Contact

ribota@tamu.edu

Department of Hispanic Studies 
Texas A&M University 
College Station, Texas 77843-4238 USA

Tel.: (979) 845-2125 (Office)

© 2017-2019 Alessandra Ribota. All rights reserved. 

Teaching Statement 

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There is an ancient proverb that says, “ Give a man a fish and you feed him for a day; teach a man how to fish and you will feed him for a lifetime.” The meaning behind this proverb is something that I have in mind every day as I plan for my classroom. The goal in class is to give the tools and knowledge necessary so that students can go into the world and “fish” not simply “be fed” for a day. The tools used in my classroom to reach my goal of language knowledge are communicative standards based upon Multiliteracies and the American Council on the Teaching of Foreign Language (ACTFL).

 

I strive for students to gain the proficiency level required through interpersonal, interpretive, and presentational forms of communication. Using these forms of communication, the students will learn to find multiple meaning and gain a deeper understanding of the language. By doing so, I solidify and implement different theories and pedagogies such as Genre Theory, Pace model, and Zone of Proximal Development to accomplish the level of knowledge the students strive for. Using the theory of Learning by Design will aid me in achieving Zone of Proximal Development (ZPD) in the tasks that my students are doing. The ACTFL proficiency level standards will guide my classroom in the development of the language, so that the students can be ready to move to the next level at the proficiency that is needed . The ZPD will close the gap that students may have between the language and their knowledge. Through the study of language in the classroom, students will be prepared to communicate in the real world and establish relationships that will be meaningful to their careers.

 

The way I accomplish this readiness is based on applying guided discovery in the concepts taught. Students experience the known to make a connection to Spanish; with something that they are exposed to within their community. By doing so, students are able to experience the new in the target language. From there on my students take off conceptualizing, applying, and analyzing the language and connecting it with their personal lives. For the class to be fully successful, I implement the Systemic Functional Linguistics (SFL) as a way for my students to learn the language in a social context and not based upon rules of grammar that will not fully aid them when needed to communicate in the target language.  As an applied linguist, with focus on second language acquisition, pedagogy, and teacher education, I see SFL as a prime way to guide my classroom into success.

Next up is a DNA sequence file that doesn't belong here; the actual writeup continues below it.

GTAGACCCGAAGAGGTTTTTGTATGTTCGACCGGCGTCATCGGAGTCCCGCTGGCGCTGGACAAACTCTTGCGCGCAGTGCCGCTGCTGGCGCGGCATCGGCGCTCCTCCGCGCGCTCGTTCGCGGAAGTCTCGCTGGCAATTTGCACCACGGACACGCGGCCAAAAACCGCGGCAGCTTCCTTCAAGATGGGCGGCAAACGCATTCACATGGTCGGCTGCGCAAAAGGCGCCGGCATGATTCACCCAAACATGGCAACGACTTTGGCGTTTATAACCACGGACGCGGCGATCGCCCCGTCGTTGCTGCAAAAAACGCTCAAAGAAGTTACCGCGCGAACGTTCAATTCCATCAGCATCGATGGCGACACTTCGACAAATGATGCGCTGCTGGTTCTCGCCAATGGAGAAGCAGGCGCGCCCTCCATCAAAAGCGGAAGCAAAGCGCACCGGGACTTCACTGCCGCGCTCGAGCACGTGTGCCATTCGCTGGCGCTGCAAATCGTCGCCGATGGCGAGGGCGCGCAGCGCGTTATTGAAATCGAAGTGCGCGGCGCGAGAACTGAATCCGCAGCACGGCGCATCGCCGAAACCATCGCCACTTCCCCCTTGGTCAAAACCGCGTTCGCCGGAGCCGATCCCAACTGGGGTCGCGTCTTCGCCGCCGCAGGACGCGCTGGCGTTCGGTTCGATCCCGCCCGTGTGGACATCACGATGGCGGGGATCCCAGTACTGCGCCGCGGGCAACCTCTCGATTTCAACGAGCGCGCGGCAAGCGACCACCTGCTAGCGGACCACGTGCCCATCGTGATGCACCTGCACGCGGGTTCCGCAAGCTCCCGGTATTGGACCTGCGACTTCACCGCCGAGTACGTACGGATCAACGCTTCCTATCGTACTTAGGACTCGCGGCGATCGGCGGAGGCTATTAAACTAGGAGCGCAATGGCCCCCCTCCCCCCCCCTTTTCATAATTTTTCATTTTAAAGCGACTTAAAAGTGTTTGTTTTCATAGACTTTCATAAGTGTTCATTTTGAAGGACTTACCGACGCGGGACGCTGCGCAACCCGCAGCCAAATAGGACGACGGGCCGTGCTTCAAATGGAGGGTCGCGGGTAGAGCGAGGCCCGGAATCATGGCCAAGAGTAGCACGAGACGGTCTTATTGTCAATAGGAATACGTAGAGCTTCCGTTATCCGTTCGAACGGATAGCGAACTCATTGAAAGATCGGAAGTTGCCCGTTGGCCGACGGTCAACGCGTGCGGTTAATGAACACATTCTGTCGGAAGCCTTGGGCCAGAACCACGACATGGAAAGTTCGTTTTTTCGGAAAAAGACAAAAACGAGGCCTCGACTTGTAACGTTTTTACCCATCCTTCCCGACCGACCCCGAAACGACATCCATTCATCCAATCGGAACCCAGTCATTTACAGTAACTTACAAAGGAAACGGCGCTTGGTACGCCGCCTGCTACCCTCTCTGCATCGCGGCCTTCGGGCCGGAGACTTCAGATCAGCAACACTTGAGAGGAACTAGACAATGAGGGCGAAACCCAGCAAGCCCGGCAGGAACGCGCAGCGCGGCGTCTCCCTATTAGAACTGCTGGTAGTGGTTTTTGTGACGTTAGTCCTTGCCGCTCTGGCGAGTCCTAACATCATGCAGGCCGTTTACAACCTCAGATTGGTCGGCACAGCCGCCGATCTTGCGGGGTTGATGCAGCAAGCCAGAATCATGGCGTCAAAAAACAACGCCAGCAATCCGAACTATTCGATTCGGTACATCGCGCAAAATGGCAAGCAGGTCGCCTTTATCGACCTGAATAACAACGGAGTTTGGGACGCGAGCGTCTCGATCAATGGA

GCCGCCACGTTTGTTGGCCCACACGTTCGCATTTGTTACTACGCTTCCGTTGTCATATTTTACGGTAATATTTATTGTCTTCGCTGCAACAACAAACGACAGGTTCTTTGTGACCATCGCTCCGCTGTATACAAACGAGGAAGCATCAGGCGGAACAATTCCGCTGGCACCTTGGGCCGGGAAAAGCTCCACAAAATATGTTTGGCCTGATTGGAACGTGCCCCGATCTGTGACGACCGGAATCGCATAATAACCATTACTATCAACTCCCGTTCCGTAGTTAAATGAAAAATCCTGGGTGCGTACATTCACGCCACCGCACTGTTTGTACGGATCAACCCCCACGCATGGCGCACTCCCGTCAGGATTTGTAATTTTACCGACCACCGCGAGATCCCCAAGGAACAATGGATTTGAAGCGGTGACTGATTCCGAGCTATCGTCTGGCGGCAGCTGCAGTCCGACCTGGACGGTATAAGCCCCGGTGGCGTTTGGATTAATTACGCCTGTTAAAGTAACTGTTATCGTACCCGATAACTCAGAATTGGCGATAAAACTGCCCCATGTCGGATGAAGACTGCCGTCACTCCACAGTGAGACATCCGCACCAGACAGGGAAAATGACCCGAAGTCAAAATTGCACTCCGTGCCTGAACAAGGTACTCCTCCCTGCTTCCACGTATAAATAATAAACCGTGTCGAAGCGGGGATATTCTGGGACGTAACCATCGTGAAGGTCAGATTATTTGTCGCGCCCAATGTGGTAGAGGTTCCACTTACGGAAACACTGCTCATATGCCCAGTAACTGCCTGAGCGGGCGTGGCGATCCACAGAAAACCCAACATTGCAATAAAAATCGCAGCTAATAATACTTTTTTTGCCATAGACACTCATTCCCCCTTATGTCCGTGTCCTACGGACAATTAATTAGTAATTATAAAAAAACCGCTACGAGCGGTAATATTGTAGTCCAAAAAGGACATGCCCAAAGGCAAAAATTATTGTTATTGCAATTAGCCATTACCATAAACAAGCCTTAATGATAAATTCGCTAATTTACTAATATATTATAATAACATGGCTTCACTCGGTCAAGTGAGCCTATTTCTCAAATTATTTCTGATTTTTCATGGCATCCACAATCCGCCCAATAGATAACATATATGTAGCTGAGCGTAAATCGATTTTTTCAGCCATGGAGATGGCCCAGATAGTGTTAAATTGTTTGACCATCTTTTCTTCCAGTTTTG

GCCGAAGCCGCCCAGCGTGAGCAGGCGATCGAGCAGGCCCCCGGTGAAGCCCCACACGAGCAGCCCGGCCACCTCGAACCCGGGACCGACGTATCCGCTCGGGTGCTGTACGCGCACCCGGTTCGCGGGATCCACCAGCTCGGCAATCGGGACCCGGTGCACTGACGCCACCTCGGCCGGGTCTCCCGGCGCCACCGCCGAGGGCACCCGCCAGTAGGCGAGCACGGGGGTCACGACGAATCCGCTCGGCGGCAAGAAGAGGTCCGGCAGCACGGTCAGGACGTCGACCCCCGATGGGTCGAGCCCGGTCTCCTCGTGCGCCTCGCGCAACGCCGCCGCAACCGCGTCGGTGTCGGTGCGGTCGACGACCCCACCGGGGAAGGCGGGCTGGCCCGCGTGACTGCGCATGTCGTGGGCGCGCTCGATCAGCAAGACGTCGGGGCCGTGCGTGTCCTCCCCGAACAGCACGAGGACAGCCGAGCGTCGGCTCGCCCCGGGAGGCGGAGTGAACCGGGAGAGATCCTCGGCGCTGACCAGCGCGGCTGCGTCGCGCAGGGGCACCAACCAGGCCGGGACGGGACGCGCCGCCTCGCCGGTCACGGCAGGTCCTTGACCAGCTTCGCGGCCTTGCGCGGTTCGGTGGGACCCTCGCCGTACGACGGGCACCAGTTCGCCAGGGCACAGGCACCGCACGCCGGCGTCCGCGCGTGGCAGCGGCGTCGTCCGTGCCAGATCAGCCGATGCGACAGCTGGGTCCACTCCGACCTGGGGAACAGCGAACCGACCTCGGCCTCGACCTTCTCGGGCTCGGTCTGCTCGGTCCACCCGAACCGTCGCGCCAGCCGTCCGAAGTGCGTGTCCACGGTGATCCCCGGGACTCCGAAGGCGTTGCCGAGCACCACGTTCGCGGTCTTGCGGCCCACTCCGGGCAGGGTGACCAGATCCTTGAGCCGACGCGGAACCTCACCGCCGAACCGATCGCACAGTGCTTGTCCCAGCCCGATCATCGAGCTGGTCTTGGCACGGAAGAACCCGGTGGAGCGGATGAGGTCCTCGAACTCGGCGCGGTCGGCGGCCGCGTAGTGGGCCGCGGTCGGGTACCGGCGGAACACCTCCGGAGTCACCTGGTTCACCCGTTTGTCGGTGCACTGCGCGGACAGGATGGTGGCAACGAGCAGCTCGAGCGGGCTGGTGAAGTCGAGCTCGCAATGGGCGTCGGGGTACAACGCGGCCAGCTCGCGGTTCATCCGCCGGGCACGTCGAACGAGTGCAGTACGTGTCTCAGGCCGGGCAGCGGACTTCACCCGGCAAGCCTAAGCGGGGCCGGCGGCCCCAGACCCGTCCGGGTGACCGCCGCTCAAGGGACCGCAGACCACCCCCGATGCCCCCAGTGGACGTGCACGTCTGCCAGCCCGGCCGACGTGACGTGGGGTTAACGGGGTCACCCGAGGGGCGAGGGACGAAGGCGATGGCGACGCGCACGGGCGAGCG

At the same time, making a connection with the students is important to my success. Students need to be able to understand the direction I’m taking the classroom and be motivated by knowing that language is something they can successfully master. The integrity of the class is based upon the character that I lead my teaching, so that my students can see how gaining knowledge in the language will motivate them to accomplish goals higher than they ever believed. This can be seen by the expressions and comments they make in regards to the knowledge and fluency they have acquire through the implementations of these pedagogies and theories establish in my classroom.

 

I believe in what my mother once told me, “You can make a great teacher, but you can’t make a great person.” From these words I developed three steps that I uphold in my life to keep a humble heart and a mindful classroom. First, always remember where you were because if you do, you will appreciate the small things that life has given you right where you are. In my classroom, knowing the level each student is and praising their accomplishments as he/she has made progress in the language, may seem small for others but huge for them. Second, bring the experiences in which you have grown to the present. As my class recognizes their mastery, we can transition to a new objective that will get them closer to the proficiency that each need to be in. Lastly, project yourself to the future. Have a solid idea of what you want from the language and put all effort on achieving it.  I know that at the end of the course, my students will remember where they were, bring their achievements to the present, and project to a future in which Spanish will help accomplish their goals.

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